We will gather again tonight with friends for Christmas dinner. Unless the plumber comes.
(No, Satan, I can roll with this. You are NOT going to ruin my Christmas!)
I wish you all a great day, a wonderful, sweet day.
PS. The Qatteri Cat celebrated by eating three Kuwaiti shrimp. For some reason, they are not so good for him, so he only gets them on special occasions. He would live on only shrimp if he had his way.
As I bit into a piece of my friend’s freshly baked apple pie, I got a shock – a large slice of ginger. Not a bad shock – just an unexpected shock. When I think of apple pie, mostly I think of cinnamon – and there was cinnamon in this pie. The ginger was unexpected – and thrilling. It was novel, and it complemented the apples, and it was a fresh taste.
I’ve always loved ginger. When I was a little kid, it was ginger ale that would settle a troubled tummy. As I grew older, I learned about ginger beer, ginger tea, ginger pickles, ginger candy and ginger in Chinese foods and Indian foods. It’s always been a welcome taste to me.
My Chinese friend also tells me how healthy it is for me. I used to make my tea with powdered ginger; she taught me to sliver or grate fresh ginger for my tea.
Today, inspired by that slice of ginger in my friend’s apple pie, I decided to see what I could find on the health benefits of ginger. Ginger has a healing reputation in so many cultures – you would think there must be something to it.
There is a LOT of information out there. Most of what I read, I would be afraid to print here, afraid it might lead you to believe ginger can do more than it really can. Finally, I ended up at my old reliable friend Wikipedia, where I found more balance. Here is what I found about ginger, it’s uses, and health benefits – and warnings.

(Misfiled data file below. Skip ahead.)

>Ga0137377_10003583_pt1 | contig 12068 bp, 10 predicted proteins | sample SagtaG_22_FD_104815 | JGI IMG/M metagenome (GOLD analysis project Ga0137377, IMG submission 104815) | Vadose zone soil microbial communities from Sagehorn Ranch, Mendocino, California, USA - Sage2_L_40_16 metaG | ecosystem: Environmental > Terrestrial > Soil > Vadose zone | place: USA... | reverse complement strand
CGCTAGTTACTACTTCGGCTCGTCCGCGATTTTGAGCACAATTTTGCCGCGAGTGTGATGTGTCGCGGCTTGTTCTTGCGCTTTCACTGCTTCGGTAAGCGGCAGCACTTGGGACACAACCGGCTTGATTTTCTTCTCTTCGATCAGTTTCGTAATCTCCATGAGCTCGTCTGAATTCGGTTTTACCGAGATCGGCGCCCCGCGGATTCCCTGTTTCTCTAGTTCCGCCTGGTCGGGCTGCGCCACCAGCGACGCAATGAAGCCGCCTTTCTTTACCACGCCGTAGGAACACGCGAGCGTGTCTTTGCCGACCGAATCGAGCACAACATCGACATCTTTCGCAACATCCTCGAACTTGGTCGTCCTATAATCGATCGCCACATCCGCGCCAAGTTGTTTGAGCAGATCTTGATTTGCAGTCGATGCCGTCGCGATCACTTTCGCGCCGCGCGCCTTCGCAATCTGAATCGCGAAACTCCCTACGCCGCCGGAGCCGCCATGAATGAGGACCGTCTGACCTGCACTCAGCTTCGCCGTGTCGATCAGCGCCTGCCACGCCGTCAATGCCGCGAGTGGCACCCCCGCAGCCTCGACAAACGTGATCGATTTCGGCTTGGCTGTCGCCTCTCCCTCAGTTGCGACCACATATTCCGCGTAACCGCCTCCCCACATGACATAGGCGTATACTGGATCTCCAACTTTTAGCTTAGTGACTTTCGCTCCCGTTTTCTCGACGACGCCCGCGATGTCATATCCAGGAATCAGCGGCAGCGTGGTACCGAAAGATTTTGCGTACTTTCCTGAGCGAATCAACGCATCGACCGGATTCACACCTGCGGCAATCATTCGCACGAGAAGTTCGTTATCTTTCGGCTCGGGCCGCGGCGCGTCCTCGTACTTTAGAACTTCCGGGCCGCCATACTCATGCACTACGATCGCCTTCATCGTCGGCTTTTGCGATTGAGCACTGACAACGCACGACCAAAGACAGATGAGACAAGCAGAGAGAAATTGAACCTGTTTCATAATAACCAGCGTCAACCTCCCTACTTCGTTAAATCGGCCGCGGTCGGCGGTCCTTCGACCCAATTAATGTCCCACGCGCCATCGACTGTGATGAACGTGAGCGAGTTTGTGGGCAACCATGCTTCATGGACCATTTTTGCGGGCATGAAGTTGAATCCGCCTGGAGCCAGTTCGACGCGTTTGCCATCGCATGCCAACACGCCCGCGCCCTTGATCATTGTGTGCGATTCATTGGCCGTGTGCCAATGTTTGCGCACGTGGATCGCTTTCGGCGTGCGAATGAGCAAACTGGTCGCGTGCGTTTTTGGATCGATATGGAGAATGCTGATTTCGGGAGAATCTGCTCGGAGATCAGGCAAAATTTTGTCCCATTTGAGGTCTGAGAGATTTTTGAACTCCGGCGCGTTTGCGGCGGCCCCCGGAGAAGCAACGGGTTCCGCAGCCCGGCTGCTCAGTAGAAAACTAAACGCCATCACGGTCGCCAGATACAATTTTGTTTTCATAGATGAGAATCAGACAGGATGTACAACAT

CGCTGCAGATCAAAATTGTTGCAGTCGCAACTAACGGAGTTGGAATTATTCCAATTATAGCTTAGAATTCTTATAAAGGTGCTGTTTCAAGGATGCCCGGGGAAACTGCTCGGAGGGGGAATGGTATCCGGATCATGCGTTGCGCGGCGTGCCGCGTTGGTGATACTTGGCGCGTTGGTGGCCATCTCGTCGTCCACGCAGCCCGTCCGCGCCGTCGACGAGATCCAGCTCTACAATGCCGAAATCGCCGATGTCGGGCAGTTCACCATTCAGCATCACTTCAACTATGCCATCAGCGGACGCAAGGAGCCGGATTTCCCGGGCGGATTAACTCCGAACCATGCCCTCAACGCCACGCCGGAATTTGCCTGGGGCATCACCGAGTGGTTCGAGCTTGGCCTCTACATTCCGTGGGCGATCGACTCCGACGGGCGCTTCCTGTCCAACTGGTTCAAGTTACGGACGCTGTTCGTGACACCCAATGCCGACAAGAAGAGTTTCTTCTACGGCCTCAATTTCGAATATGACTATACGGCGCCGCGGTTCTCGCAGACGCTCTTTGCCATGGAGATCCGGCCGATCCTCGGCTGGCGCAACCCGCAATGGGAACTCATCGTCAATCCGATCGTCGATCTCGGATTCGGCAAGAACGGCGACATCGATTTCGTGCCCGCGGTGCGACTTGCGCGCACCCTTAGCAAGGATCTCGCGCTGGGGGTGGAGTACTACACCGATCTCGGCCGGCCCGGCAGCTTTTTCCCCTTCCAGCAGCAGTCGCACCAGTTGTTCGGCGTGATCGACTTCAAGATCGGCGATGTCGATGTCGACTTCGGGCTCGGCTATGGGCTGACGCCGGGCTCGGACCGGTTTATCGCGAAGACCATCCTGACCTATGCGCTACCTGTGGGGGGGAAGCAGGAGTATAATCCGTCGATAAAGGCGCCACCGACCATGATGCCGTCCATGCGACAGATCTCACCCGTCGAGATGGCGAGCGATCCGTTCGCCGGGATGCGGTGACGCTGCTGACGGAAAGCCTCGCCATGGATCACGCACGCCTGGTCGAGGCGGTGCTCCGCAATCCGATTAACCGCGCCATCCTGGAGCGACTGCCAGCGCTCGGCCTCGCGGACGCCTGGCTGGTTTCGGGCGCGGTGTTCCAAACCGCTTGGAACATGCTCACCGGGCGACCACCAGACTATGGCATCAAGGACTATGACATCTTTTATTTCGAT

In Western cuisine, ginger is traditionally restricted to sweet foods, such as ginger ale, gingerbread, ginger snaps, ginger cake and ginger biscuits. A ginger-flavored liqueur called Canton is produced in Jarnac, France. Green ginger wine is a ginger flavored wine produced in the United Kingdom, traditionally sold in a green glass bottle. Ginger is also used as a spice added to hot coffee and tea.
In Arabic, ginger is called Zanjabil and in some parts of the Middle East ginger powder is used as a spice for coffee.
In India, ginger is called Aadu in Gujarati, “Shunti” in Kannada language[Karnataka], Allam in Telugu, Inji in Tamil and Malayalam, Alay in Marathi, “Aduwa” in Nepali, and Adrak in Hindi and Urdu. Fresh ginger is one of the main spices used for making pulse and lentil curries and other vegetable preparations.
It is used fresh to spice tea especially in winter. Also, ginger powder is used in certain food preparations that are made particularly for expecting women and feeding mothers, the most popular one being Katlu which is a mixture of gum resin, ghee, nuts and sugar.